Marriage Proposition 102 amends the state constitution to define marriage as between one man and one woman. A state law already prohibits same-sex marriage. In 2006, the state was the first to reject such a ban. Before the California Supreme Court decision allowing gay marriage, the measure was polling just shy of the 50 percent it needs to pass (40% opposed it, 11% were undecided).
Immigration Would permanently revoke business licenses for companies that knowingly hire undocumented workers. Two similar initiative campaigns targeting enforcement of immigration law could not get enough signatures to qualify for the ballot.
Adoption Focus on the Family is backing a measure that bars individuals from adopting or providing foster care if they are cohabiting with a sexual partner outside of marriage. A 2007 University of Arkansas poll found 53 percent of prospective voters in favor, 42 percent opposed.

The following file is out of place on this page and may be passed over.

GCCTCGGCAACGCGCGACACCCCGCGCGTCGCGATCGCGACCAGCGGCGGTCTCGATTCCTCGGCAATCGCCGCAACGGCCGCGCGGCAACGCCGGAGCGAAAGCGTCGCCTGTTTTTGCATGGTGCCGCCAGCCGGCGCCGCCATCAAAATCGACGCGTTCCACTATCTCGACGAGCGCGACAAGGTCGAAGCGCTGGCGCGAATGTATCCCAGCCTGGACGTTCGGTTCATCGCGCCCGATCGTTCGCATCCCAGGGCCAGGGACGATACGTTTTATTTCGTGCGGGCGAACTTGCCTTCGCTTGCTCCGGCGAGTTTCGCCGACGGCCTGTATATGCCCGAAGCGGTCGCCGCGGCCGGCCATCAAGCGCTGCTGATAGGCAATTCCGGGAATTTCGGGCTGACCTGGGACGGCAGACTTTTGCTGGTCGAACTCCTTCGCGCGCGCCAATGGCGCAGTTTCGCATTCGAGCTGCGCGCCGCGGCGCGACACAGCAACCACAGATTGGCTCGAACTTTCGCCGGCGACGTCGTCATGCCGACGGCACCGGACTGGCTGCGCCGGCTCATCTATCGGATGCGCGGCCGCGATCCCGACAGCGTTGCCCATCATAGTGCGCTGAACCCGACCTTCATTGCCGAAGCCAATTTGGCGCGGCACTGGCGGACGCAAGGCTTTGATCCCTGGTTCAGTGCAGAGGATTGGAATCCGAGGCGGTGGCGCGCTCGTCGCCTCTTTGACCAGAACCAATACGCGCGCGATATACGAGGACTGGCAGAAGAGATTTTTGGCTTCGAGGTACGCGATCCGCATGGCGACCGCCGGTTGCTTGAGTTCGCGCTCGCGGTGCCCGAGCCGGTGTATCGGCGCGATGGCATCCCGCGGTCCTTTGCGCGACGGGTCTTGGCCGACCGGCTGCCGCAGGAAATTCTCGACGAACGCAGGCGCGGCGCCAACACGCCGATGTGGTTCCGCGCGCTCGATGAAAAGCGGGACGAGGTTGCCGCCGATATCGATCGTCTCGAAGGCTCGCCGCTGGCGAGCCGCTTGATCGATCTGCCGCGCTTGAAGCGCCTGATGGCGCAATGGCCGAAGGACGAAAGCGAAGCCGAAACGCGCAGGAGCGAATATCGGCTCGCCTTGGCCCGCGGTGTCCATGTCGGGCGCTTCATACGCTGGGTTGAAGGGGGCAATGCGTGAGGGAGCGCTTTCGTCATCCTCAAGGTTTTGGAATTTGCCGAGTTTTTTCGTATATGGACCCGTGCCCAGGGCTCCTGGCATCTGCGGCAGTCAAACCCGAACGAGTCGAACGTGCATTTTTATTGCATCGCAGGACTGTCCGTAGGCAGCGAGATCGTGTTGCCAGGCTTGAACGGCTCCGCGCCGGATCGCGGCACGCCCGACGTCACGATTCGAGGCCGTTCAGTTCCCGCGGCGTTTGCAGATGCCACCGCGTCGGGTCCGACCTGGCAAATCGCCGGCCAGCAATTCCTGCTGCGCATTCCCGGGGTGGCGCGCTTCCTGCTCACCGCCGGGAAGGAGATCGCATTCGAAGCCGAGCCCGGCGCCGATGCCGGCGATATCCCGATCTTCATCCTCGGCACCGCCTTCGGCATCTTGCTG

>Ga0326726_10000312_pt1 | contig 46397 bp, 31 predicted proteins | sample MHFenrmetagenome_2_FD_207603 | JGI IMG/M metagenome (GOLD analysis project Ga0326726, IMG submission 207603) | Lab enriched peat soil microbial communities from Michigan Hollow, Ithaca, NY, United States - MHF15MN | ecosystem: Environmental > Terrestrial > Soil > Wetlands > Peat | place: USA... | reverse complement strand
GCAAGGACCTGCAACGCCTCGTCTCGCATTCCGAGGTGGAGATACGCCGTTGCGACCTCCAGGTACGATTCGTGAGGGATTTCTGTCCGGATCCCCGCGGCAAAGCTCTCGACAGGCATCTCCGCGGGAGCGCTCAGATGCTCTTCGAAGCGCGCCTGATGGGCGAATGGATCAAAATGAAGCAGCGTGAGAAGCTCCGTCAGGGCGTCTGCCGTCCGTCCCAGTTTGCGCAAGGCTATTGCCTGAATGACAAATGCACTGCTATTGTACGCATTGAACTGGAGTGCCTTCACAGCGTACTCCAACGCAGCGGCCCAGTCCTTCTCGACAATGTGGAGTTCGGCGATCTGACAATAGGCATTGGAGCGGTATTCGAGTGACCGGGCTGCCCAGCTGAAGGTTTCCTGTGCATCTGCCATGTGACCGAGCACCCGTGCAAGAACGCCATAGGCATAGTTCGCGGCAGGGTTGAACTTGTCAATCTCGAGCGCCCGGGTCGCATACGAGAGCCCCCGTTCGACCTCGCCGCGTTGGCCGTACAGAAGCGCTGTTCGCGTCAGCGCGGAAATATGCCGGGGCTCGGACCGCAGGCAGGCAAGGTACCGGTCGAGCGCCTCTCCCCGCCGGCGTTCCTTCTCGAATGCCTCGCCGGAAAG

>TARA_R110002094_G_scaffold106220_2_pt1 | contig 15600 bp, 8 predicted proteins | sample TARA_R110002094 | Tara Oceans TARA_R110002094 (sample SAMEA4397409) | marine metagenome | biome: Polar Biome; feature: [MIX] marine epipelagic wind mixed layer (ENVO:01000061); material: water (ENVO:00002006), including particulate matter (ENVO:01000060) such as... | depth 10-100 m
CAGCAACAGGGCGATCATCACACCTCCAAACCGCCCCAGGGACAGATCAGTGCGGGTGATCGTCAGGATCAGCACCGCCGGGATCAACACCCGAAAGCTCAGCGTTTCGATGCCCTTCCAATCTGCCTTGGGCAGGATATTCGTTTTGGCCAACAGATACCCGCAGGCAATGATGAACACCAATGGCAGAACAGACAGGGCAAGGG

Gambling Measure creates a lottery to fund college scholarships. Only seven other states have no lottery, though two of these (Nevada and Mississippi) have casinos.
Abortion Proposition 4, known as "Sarah's Law," would require physicians to notify a minor's parent or guardian, then wait 48 hours before performing an abortion. A July Field Poll found 48 percent of Californians favor the amendment and 39 percent oppose it. Gov. Schwarzenegger has supported it, but similar attempts in 2005 and 2006 failed.
Marriage Proposition 8 would amend the state constitution to read, "Only marriage between a man and a woman is valid or recognized in California." In May, the state supreme court invalidated a state law with similar wording. The title fight in the 2008 marriage wars has seen millions poured into both sides of ...1